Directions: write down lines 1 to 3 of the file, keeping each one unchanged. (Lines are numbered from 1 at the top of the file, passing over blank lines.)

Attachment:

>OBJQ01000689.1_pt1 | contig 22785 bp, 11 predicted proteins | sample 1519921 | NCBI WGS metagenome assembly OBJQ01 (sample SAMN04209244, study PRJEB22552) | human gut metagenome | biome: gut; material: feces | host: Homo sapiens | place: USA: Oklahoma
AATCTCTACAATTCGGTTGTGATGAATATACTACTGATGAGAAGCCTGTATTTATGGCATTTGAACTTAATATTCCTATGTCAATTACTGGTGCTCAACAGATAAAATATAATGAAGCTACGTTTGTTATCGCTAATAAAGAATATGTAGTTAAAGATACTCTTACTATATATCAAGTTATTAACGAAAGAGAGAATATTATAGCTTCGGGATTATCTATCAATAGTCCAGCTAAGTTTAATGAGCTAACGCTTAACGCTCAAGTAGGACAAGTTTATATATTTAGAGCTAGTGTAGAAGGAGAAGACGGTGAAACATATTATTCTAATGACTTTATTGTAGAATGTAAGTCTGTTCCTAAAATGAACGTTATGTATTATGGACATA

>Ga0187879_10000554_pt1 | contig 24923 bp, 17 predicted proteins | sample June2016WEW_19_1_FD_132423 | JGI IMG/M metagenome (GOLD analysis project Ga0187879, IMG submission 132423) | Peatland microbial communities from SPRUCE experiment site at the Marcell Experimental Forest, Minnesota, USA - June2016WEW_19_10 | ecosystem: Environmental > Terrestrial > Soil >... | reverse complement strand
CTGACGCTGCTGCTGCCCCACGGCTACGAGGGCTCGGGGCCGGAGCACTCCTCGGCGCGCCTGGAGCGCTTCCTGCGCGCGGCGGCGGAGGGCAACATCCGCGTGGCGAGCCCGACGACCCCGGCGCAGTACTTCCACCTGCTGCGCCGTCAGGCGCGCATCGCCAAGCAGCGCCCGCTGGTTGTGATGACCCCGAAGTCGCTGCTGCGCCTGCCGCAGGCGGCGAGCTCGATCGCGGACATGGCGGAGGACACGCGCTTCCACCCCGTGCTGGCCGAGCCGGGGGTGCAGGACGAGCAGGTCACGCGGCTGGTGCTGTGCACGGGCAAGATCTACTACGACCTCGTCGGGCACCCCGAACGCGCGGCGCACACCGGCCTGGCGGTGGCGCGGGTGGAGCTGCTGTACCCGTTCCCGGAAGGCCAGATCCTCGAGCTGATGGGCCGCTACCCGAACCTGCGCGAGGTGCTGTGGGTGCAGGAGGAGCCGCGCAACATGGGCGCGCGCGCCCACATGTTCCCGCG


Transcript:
>OBJQ01000689.1_pt1 | contig 22785 bp, 11 predicted proteins | sample 1519921 | NCBI WGS metagenome assembly OBJQ01 (sample SAMN04209244, study PRJEB22552) | human gut metagenome | biome: gut; material: feces | host: Homo sapiens | place: USA: Oklahoma
AATCTCTACAATTCGGTTGTGATGAATATACTACTGATGAGAAGCCTGTATTTATGGCATTTGAACTTAATATTCCTATGTCAATTACTGGTGCTCAACAGATAAAATATAATGAAGCTACGTTTGTTATCGCTAATAAAGAATATGTAGTTAAAGATACTCTTACTATATATCAAGTTATTAACGAAAGAGAGAATATTATAGCTTCGGGATTATCTATCAATAGTCCAGCTAAGTTTAATGAGCTAACGCTTAACGCTCAAGTAGGACAAGTTTATATATTTAGAGCTAGTGTAGAAGGAGAAGACGGTGAAACATATTATTCTAATGACTTTATTGTAGAATGTAAGTCTGTTCCTAAAATGAACGTTATGTATTATGGACATA

>Ga0187879_10000554_pt1 | contig 24923 bp, 17 predicted proteins | sample June2016WEW_19_1_FD_132423 | JGI IMG/M metagenome (GOLD analysis project Ga0187879, IMG submission 132423) | Peatland microbial communities from SPRUCE experiment site at the Marcell Experimental Forest, Minnesota, USA - June2016WEW_19_10 | ecosystem: Environmental > Terrestrial > Soil >... | reverse complement strand